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Voyager surfs Solar System edge


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For anyone who is interested in Voyager's continuing journey, I thought that the following news story might be of some interest:


I can't help but still be amazed at both the achievements and the journey of these 2 probes: I'm not sure whether its because their creation took almost 2 decades to plan, or because they were launched in 1977 - the year before i was born, or because of the inclusion of the gold disc...

Whatever.... I wait with bated breathe for confirmation that they have entered interstellar space!

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Thanks for posting, good story. Amazing to think of the computing power back in 70s, and by today's standards what limited info they can send to and fro as well, but the old hardware will not die. They don't make them like that anymore :)

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Amongst the many amazing things about the Voyagers, the thing I find astounding is that we can still receive and understand the signals from them. The transmitter is only 20w apparently, and this paragraph shows how low the signal power is when received!

'The sensitivity of our deep-space tracking antennas located around the world is truly amazing. The antennas must capture Voyager information from a signal so weak that the power striking the antenna is only 10 exponent -16 watts (1 part in 10 quadrillion). A modern-day electronic digital watch operates at a power level 20 billion times greater than this feeble level.'



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It's hard to imagine that sort of distance 18.5 billion km from earth,

and it takes 17 hours for data to travel back to the receiving network,

it really is mind blowing, I watched a documentary a couple of weeks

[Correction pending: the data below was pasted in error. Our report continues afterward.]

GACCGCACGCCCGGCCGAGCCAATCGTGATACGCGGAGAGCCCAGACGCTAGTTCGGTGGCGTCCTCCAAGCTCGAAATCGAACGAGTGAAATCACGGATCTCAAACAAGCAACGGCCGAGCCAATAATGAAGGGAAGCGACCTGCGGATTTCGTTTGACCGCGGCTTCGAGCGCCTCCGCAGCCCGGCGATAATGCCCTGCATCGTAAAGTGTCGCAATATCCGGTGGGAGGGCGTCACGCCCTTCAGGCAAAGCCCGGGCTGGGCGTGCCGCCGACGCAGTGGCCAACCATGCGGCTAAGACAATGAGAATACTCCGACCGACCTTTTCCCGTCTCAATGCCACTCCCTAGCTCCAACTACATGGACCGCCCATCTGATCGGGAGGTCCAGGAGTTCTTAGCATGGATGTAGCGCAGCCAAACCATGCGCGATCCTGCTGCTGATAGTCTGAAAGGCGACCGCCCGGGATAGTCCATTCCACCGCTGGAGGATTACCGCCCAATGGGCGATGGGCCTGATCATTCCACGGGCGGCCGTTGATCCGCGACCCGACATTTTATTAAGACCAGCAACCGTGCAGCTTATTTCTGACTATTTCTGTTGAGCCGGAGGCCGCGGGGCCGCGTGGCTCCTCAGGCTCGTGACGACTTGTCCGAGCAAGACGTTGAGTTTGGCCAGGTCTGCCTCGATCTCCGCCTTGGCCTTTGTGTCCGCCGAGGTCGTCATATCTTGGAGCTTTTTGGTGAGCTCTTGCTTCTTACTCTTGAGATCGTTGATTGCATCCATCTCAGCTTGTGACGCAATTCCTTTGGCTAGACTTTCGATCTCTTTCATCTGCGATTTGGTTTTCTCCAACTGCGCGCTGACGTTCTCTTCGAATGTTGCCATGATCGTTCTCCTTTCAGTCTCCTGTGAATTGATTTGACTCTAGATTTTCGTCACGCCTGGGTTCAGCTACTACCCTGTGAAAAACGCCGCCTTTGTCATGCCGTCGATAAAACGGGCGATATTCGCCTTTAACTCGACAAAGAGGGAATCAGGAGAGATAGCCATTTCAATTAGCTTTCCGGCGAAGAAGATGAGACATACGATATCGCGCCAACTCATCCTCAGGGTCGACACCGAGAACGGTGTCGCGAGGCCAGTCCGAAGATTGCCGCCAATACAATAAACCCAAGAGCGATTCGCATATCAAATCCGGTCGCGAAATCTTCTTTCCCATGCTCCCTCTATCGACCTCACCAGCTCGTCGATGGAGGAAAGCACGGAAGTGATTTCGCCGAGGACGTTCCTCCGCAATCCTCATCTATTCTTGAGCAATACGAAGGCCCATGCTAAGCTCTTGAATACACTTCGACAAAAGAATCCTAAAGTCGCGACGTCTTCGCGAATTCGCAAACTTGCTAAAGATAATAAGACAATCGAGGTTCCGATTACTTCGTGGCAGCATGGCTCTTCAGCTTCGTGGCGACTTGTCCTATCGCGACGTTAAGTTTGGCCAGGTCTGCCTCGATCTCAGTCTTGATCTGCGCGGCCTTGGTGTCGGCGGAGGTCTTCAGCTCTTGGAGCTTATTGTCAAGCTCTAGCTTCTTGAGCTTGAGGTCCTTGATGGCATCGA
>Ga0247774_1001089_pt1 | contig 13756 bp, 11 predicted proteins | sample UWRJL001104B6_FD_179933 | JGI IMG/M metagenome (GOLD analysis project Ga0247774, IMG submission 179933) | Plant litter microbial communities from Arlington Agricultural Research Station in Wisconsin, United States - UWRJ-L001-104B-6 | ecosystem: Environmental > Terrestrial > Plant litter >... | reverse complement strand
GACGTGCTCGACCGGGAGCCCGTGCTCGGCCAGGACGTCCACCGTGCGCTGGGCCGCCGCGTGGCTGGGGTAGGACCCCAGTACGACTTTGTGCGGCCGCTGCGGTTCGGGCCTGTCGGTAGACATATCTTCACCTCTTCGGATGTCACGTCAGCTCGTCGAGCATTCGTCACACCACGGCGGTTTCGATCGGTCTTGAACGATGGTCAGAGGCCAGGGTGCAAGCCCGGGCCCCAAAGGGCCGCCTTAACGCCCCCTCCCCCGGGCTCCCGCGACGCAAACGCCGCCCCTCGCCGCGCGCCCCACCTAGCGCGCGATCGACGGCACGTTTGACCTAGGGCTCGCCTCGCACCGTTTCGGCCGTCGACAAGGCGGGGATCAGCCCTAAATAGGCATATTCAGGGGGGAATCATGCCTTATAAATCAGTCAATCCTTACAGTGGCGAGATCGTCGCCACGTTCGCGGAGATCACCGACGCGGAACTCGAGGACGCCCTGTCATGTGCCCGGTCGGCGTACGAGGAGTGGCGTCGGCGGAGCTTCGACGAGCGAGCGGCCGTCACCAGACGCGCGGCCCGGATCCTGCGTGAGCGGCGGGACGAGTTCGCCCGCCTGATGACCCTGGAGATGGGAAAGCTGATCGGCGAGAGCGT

ago about the Voyager mission hope they repeat it as it was excellent.

Thank's for the post

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It takes me roughly 20 minutes to travel to work which is about 7 mile away, which gives me a average speed of 18mph. Put that into context with Voyager 1's journey it would take me, errr, 72,748 thousand years to get to V 1's position it is at now.

It would take Voyager 0.51 seconds to complete my journey to work.

(Calculations courtesy of the BBC ;))


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I just hope it has enough fuel left to make it out of the solar system officially, maybe we can finally see what is really out there in interstellar space...

I watched a documentary on this that said they still have 5 systems running in order to send data back to us. There is approx 10 years of power left (as of 2012), but may last until 2025. NASA also said that they would have to continue to turn off certain systems to ensure that there would be enough power left to transmit data back to us.

Lets just hope that the 10-15 (supposedly a millionth of a billionth - my OH did the maths so this could be wrong!) watt of power that it is currently transmitting is enough to reach us once it has reached interstellar space!

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